Read Luke 3:1-6
In the fifteenth year of the reign of Tiberius Caesar, when Pontius Pilate was governor of Judea, and Herod was tetrarch of Galilee, and his brother Philip tetrarch... Read More…
Meet Sister Camilla Burns
Camilla Burns, SNDdeN is a Professor at Trinity Washington University. Prior to that she taught at Liverpool Hope University. Read More…
Of the four Evangelists, Luke portrays himself as a religious historian defined as one who puts history at the service of theology rather than making history an end in itself. We already know that John is born “in the days of King Herod of Judea’ (1:5), and Mary and Joseph set out for Bethlehem because of the census ordered by Emperor Augustus, “when Quirinius was governor of Syria” (2:1-2). While the details are far from precise, Luke is making a confession of faith: the events he narrates, though apparently small on the world stage – the birth of a son to a priest and barren wife, the fortunes of a pregnant young woman and her fiancé – are of global significance.
The same is true of today’s Gospel reading where Luke expands the historical setting to include both secular and religious leaders: Tiberius, Pilate, Herod, Philip, Lysanias, Annas, and Caiaphas. In contrast, John is insignificant: the son of a small town priest and more dramatically he is nowhere, out in the wilderness.
Luke does not emphasize John’s garb and diet but sees him as the last and culminating representative of the Old Testament prophets. He was of priestly lineage on both sides of his family (1:5), named by Gabriel as having the spirit and power of Elijah (1:17), and fulfills the prophecy of Isaiah (3: 4-6). In response, John plays two characteristically prophetic roles: He calls for repentance by proclaiming a baptism of repentance for the forgiveness of sins and foretells and prepares the way for the coming of the Messiah.
In this role, John becomes the hinge of history, drawing to a close the age of the law and the prophets and proclaiming the age of redemption, declared in the words of John’s father, “by the tender mercy of our God, the dawn from on high will break upon us…” (1:78) which is a cogent reminder that we are in the Year of Mercy proclaimed by Pope Francis.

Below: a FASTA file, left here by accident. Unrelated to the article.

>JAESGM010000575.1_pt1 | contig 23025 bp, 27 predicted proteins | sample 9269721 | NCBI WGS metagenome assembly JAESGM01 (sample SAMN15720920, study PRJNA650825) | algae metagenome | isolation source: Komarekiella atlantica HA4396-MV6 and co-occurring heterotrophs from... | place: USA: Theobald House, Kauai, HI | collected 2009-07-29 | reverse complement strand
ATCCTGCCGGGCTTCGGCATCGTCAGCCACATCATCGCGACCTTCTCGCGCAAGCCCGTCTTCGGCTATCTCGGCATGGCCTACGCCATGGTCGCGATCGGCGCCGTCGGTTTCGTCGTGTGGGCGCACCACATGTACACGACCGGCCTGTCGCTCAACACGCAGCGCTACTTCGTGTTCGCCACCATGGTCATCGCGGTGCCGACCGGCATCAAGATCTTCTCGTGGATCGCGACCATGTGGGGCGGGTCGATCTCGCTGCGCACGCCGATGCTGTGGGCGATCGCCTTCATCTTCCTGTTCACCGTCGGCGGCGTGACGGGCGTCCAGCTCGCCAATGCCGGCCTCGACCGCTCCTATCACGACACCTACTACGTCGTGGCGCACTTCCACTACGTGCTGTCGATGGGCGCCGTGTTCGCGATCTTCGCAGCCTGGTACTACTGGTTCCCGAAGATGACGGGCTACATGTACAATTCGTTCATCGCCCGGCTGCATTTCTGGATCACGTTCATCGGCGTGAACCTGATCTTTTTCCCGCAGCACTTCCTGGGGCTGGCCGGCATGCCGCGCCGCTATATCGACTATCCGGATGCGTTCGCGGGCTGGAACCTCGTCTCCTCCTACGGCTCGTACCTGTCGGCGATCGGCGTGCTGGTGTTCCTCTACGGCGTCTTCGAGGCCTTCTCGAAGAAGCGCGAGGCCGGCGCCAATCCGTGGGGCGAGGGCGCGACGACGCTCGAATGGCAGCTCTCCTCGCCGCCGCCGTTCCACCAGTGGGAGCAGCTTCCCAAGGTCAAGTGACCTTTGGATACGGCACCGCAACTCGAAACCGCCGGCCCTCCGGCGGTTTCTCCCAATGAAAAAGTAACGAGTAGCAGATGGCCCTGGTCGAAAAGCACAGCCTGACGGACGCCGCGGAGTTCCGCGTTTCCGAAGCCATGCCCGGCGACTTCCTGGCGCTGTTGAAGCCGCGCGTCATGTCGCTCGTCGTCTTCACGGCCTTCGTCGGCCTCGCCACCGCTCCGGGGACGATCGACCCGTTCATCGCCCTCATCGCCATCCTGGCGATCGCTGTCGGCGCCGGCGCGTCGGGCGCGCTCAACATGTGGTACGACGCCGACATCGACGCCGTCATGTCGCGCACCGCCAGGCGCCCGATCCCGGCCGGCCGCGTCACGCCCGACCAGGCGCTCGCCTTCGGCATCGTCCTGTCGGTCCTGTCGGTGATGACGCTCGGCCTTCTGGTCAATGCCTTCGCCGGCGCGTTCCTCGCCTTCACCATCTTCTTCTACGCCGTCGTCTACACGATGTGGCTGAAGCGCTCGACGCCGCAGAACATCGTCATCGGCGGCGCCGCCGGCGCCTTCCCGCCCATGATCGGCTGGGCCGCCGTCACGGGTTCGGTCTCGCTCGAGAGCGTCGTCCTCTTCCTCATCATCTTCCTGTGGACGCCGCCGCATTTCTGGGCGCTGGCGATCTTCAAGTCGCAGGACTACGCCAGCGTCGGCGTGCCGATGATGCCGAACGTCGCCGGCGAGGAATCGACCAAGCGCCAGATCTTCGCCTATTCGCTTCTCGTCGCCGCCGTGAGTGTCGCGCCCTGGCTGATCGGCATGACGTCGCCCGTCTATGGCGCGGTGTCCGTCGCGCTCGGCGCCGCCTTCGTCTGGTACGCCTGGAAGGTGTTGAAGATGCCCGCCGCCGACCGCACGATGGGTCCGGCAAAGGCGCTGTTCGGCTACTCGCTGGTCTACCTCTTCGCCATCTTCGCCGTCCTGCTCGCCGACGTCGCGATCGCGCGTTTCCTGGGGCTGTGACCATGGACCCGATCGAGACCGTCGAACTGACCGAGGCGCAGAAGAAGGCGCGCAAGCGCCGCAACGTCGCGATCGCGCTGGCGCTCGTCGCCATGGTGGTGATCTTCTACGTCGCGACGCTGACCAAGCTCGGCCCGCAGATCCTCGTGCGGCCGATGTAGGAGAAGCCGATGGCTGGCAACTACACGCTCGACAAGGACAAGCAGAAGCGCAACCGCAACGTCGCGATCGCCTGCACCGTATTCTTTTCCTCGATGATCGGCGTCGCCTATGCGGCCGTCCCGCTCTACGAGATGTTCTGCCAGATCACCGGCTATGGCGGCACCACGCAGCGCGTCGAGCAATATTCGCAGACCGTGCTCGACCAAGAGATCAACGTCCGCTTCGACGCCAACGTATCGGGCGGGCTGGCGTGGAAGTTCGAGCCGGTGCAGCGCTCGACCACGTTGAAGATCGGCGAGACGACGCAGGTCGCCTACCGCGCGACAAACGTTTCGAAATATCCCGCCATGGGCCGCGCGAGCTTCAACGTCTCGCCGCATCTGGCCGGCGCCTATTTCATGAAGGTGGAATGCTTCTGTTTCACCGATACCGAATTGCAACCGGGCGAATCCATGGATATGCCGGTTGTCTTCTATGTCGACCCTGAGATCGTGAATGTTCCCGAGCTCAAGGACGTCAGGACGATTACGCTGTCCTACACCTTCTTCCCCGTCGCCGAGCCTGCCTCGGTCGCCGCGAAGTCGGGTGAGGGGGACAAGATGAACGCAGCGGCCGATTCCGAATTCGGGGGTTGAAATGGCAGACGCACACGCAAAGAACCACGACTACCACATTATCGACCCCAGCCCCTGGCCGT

Luke’s portrait of the seven leaders on the historical stage highlights his concern about the world of political, economic and religious powers. These are the very forces that will oppose Jesus and John. In the face of these authorities, John preaches repentance which means “to turn” and in so doing, threatens these powers because the people who turn toward the Lord will turn away from the authorities who reject Jesus. The dramatic tension eventually leads to the beheading of John and the death of Jesus but the resurrection of Jesus will shake the foundations of power.
Luke moves beyond locating the story of John and Jesus in world history to actually locating the history of the world in light of the story of John and Jesus. To those of us drawn into the story, Luke proclaims that although beset by the powerful of the world, we have been joined to Jesus’ death and resurrection and so we will also eventually triumph.
Luke’s bold reinterpretation of history extends to us in Isaiah, “all flesh” will “see the salvation of God” (3:6). Luke reaches across history to claim all readers who have put their faith in Jesus. For we who sit and listen to this reading about a nobody named John, gripped by the word of God in the nowhere of the wilderness, we also are included in the story of repentance, forgiveness, and salvation.
We can readily think of world powers today who also oppose the kingdom of God anticipated by John, but perhaps it is a little more uneasy for us to think about the necessity to oppose the powers in our own lives which set self on a throne. This Gospel is a story about world powers without and disordered powers within that prohibit the peaceable rule of God. Advent is the time to “turn” away from those unbalanced powers and invite God into our lives in a new way. Take courage from the words of Paul to the Philippians, “I am confident of this, that the one who began a good work among you will bring it to completion by the day of Jesus Christ” (1: 6).